History of migrant workers’ outreach at Carlisle/Kilbride United Churches
Every year they arrive from Mexico, Central America, South America and the Caribbean islands. Our migrant workers come to our shores to labour in our local nurseries and crop farms to provide the workforce so essential to the economy of our area. Sacrificing their own family life for a better standard of living for their families, these men and women are much more than labourers, they are our heroes.
We are the two small rural communities of Carlisle and Kilbride United Churches, situated about five kilometers apart and located in the cities of Hamilton and Burlington, Ontario. Our migrant workers’ outreach had its genesis almost twenty years ago when a caring congregant from Kilbride was moved with compassion when she noticed a couple of Jamaican workers from a local farm riding their bicycles in the dark on a country road. They appeared friendless and ignored. She made an appeal to her church and the whole community of Kilbride came together with compassion. Invitations were sent to the farms and the first barbeque for migrant workers took place.
Following the initiative of the Kilbride community, some thoughtful Carlisle congregants noticed that a group of Mexican workers were gathering around the pay phone in the village on Sunday mornings. Using a combination of rudimentary Spanish and sign language, they invited the men into the church to share in the coffee hour after worship service. From those small beginnings, a tradition was born that has expanded, flourished and still survives today.
For all of these years, both churches have been providing a welcome event in the spring, when the workers first arrive and a farewell event in the fall, around Thanksgiving. Over the years, as we learned more about the needs of our guests, these events have evolved into much more than dinners. At each event we often have as many as 80 guests. The early arrivals play soccer, basketball or other sports and all are treated to a home-cooked meal. They play games and compete for prizes, including bicycles, refurbished by our local scout group. Both churches provide a free “store” where our guests are invited to pick out donated clothing, boots, jewelry, toys and suitcases for themselves and their families. We wish them well as they leave, laden with food packages, prizes and clothing with smiles on their faces and we are richly rewarded. Next day we take the remaining food to the farms, to those who had to work and could not attend. Excess clothing is donated to the Salvation Army or other charity. Our efforts are reinforced fully by the farm and nursery owners who are always grateful for the kindness shown to their workers. Many are faithful supporters of our churches.
Our mission is to provide this forgotten and often vilified segment of our society with a friendly place to be for a few hours, to share an evening of fun and fellowship with colleagues from other farms and to get some respite from their intensely physical work. We welcome those who have been coming for many years and they have become our friends. This is an outreach that engages and involves not only church-goers but the wider community including local businesses. We often have as many volunteers as guests and there is never a shortage of willing and caring people to cook, translate, donate monetary gifts, prizes, clothing, do kitchen duty and clean-up.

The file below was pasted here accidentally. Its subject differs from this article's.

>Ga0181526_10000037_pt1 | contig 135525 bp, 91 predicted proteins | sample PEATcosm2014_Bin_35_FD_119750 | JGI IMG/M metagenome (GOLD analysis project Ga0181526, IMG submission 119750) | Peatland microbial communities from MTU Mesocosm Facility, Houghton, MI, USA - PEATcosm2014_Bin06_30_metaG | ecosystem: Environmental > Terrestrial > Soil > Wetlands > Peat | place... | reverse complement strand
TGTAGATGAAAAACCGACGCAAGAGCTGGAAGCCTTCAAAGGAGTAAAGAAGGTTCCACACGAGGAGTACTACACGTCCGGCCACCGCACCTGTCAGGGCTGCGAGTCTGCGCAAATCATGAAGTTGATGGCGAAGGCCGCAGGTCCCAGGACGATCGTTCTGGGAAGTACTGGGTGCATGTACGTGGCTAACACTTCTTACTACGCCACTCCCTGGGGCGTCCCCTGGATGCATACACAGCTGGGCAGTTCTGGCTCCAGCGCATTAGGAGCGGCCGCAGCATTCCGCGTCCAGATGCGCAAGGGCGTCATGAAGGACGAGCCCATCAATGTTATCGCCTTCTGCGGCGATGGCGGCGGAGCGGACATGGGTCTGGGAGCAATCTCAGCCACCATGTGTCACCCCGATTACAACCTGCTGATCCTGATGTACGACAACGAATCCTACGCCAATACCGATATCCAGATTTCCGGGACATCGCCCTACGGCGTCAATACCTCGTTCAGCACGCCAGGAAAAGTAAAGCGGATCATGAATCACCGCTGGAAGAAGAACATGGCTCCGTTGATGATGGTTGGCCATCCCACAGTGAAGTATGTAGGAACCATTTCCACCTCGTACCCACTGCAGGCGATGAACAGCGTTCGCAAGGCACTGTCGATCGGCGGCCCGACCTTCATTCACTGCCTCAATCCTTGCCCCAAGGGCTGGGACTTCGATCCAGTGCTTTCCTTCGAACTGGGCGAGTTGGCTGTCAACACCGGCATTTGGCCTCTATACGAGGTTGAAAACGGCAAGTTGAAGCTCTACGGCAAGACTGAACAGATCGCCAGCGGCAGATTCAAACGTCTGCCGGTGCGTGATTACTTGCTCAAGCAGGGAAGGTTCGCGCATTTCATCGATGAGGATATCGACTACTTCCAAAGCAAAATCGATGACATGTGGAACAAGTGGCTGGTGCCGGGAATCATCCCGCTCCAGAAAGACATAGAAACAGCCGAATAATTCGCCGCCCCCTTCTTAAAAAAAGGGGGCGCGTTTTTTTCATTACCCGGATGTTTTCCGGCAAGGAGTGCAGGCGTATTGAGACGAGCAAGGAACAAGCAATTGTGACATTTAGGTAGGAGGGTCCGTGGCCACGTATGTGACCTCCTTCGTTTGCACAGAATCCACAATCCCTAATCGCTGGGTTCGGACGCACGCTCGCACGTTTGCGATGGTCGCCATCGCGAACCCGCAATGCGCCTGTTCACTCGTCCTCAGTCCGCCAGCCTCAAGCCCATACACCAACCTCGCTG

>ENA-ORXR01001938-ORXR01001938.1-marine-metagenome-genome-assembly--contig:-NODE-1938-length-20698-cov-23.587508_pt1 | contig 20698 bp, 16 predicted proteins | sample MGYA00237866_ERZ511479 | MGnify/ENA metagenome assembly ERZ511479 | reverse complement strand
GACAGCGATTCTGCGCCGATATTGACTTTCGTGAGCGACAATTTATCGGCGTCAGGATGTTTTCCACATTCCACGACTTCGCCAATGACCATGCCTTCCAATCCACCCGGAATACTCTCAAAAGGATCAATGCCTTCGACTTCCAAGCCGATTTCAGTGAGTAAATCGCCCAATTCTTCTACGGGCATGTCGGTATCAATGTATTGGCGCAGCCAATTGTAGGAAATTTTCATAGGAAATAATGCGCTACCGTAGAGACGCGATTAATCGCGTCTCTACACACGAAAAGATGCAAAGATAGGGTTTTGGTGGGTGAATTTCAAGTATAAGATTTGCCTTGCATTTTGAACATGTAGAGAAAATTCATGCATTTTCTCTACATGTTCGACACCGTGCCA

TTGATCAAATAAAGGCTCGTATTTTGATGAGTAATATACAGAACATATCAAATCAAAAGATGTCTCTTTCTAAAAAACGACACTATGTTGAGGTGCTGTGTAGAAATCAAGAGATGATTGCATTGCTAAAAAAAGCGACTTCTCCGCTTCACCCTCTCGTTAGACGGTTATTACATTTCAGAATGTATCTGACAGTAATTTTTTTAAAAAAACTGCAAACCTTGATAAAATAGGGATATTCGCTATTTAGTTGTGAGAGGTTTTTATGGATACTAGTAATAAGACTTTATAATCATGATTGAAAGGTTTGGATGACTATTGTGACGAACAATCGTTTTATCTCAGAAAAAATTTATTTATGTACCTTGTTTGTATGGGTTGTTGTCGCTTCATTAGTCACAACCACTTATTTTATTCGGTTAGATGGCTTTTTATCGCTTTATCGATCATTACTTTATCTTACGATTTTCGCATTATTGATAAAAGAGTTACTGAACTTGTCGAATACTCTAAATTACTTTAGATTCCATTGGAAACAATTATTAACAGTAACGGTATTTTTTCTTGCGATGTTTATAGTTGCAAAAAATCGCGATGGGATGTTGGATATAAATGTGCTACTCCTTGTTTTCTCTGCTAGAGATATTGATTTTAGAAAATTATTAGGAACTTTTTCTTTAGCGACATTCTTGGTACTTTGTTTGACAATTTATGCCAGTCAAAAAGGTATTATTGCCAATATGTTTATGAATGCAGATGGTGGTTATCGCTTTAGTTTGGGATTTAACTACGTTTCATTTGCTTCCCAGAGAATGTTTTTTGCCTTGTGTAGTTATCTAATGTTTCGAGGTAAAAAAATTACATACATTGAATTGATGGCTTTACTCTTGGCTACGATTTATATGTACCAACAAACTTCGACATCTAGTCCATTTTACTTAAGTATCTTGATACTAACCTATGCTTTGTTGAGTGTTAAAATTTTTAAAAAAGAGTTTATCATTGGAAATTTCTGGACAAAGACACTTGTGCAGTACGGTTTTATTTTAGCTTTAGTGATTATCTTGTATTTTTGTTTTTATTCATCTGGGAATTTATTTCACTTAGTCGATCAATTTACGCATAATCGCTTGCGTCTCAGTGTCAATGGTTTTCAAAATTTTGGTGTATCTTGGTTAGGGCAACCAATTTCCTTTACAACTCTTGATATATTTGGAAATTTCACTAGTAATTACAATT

Sadly, during the current pandemic restrictions, we are not permitted any personal contact with the workers, so both our churches have teamed with Migrants Matter Flamborough, an ecumenical group of several area communities, to provide welcome kits of personal care needs and food for the workers when they first arrive. In the fall of 2020, instead of our traditional farewell events, our communities contributed a wealth of home baked treats which we delivered to the farms at Thanksgiving.
In this rewarding outreach, we are reminded of how essential the migrant workers’ program is to our crop farms and nurseries. Through the efforts of these courageous men and women, enduring both the cold and heat of our Canadian climate, we have attractive plants in our gardens and bountiful local produce to nourish us. We learn of their sacrifices of family life, the newborn that has yet to be held, the missed first steps, the birthdays and life celebrations that can only be witnessed on cell phones. We are made aware of living conditions that are not always ideal, often cramped with inadequate facilities and unwanted closeness. There is also the good news of being able to afford a university education for their children, being able to buy essential medicine or arrange corrective surgery for a child and being able to start up a family business back home.
Our outreach is a tribute to these brave people, to let them know how much we value their presence in our country. It recognizes their sacrifices and expresses our gratitude for the crucial work they do.
Always we are reminded of the words of St. Paul: Remember to offer hospitality to strangers for in doing so you may unknowingly be welcoming angels. Hebrews 13.
Sharon Banks/Catherine Swatten, Kilbride/Carlisle Community of Faith, Migrant Worker’s Outreach.